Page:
No one is saying that your culture must die. You have not attacked us, so you got nothing to worry.
BTW Belgium is not a true socialist country, not really. You might have some socialist ideas, among others, but you are not a socialist country, at
least not yet. Belgium is a constitutional monarchy, unless it has changed from October 2003.
At least that's what this link says.
(Last updated in October 2003)
The language dispute
The May 2003 elections
Belgium is a constitutional monarchy. Legislative authority is shared by the King and the Parliament, executive authority by the King and the
Government. Measures initiated by the King must be countersigned by the ministers. Albert II has been Belgian head of state since 1993.
The federalization process led to a number of constitutional amendments with a new constitution entering into force on 17 February 1994. Belgium
became a federal state.
The regions (Flanders, Wallonia, Brussels) were given their own parliaments (councils) and governments and responsibility in financial and tax
affairs. Their councils received legislative powers. They are directly elected for five years, elections taking place at the same time as those to the
European Parliament. The premiers and ministers are elected by the councils and are accountable to them.
One result of the 1999 elections was that, for the first time in nearly the entire post-War era, the Christian Democrats were not represented in the
government. The newly-formed "rainbow coalition" of Liberals, Socialists and Greens was considered both unorthodox and a sign of Belgium's new will
to reform. This was particularly the case with regard to its very open manner of dealing with public opinion and its efforts to put into practice new
forms of direct democracy. When the rainbow coalition came into office, it discovered there was a considerable need for reforms and at first made a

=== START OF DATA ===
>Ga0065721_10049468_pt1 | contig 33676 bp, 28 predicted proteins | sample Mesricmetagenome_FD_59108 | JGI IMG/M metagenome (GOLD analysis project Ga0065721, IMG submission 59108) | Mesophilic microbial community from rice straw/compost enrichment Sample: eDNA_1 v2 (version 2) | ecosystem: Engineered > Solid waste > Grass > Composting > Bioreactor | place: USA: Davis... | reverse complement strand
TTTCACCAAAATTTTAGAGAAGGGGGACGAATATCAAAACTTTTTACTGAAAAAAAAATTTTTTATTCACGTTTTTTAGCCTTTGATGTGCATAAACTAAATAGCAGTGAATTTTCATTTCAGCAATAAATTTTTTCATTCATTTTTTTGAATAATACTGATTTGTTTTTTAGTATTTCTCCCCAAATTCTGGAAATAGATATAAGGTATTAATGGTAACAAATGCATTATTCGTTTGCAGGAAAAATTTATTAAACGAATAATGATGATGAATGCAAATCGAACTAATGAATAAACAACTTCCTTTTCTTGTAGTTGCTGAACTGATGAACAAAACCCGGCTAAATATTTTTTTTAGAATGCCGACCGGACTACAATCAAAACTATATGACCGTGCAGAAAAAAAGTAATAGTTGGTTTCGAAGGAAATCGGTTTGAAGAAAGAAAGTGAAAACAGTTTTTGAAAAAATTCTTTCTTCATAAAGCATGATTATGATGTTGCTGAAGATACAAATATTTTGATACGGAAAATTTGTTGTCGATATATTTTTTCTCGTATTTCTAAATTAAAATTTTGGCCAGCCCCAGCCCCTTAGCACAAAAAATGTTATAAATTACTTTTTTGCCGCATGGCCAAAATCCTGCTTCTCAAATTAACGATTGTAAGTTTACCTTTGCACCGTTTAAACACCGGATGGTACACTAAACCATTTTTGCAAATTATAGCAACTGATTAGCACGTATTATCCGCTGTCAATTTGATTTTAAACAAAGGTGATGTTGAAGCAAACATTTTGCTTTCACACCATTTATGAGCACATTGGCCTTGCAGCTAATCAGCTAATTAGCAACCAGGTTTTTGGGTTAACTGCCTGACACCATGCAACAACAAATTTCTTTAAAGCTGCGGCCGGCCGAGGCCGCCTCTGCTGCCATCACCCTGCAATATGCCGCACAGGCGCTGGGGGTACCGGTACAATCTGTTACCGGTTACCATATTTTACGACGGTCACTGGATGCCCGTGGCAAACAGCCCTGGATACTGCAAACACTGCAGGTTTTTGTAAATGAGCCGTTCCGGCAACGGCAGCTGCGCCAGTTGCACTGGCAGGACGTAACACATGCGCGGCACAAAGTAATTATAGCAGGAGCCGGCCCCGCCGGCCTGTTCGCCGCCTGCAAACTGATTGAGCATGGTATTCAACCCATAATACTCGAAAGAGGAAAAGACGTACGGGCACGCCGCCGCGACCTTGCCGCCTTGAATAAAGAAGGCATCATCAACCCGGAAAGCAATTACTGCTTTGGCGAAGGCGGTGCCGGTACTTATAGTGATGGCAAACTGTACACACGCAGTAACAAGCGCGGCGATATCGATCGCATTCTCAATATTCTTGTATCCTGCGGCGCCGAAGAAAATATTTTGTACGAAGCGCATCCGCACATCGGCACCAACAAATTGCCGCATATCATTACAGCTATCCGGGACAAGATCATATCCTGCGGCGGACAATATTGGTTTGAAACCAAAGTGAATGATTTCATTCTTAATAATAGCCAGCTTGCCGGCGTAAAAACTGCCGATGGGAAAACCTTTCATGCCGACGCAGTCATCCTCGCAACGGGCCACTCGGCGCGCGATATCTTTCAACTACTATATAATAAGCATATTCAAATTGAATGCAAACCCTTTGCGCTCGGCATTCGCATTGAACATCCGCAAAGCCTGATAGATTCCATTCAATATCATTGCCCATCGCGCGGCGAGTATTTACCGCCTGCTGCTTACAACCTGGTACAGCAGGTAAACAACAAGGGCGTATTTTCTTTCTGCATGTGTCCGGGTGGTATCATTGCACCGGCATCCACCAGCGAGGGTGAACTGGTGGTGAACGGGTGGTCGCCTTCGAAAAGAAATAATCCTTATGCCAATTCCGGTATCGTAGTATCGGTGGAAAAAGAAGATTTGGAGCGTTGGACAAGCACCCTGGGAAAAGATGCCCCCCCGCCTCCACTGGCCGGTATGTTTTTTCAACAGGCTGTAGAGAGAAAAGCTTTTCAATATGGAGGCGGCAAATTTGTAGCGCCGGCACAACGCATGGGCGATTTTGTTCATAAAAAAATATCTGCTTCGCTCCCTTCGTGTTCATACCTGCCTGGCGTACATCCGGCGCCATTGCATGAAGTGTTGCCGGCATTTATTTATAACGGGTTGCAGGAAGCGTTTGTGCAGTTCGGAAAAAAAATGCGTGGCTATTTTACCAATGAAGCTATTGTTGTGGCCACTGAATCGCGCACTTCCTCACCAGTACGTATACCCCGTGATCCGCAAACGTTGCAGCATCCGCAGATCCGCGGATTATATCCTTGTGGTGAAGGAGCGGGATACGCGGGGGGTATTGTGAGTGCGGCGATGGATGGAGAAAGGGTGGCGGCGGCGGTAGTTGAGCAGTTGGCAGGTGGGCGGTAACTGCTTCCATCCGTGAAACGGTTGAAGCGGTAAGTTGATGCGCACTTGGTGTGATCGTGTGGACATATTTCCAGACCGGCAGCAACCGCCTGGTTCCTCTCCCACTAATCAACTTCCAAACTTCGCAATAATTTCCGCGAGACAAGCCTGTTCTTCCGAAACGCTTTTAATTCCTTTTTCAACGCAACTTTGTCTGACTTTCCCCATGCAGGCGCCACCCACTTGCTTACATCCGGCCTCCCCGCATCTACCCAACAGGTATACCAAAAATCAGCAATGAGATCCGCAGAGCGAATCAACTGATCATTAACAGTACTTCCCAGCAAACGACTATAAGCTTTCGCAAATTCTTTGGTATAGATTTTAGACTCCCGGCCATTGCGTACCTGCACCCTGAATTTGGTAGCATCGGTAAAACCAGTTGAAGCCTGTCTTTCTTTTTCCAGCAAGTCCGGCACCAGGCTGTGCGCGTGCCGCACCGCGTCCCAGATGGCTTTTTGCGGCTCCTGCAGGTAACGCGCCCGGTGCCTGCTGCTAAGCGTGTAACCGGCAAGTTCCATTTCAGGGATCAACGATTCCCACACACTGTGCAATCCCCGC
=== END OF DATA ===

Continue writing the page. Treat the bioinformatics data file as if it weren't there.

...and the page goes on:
vigorous effort to implement them. However during the course of the legislative period it became ever more apparent that the six coalition parties no
longer had much common ground; a slowdown in economic development also required budget cuts. In the end, a relatively minor issue caused the Green
party, which already held divergent views, to leave the coalition shortly before the elections on 18 May 2003. The election campaign was then
primarily dominated by the traditional "blue" and "red" parties' efforts to point out ways in which they differ from the "greens". In the end,
Belgians voted by a large majority to re-elect the Liberals and Socialists to another term. Despite this clear vote, coalition negotiations proved to
be difficult - in particular due to the lack of a third party that could act as a buffer or moderator - and were only successfully concluded after
eight weeks. On 15 July 2003, Parliament voted in favour of the "Verhofstadt 2" government."
Excerpts taken from.
It seems that you are having a lot of economic problems after you chose the "rainbow coalition" of Liberals, socialists and greens. But it says you
are trying to have a direct democracy. That does not sound socialist, but getting closer...
I was born and raised til the age of 7 in a country that began as "socialist" and ended up communist. I went to visit Cuba in 2001, i have seen
what true socialism/communism does, and it sucks. The people have nothing to eat if their relatives living outside the country don't send money to
them. The most food that the government gives last about a week or so, and its supposed to last them for a month.
Venezuela is going through the same process as Cuba did, Spain has also become socialist, and I didn't know much about Belgium, but it seems you are
headed the same way. You guys decided not to represent the Christian Democratic party, since then you seem to have more economic problems than
[Edited on 9-4-2004 by Muaddib]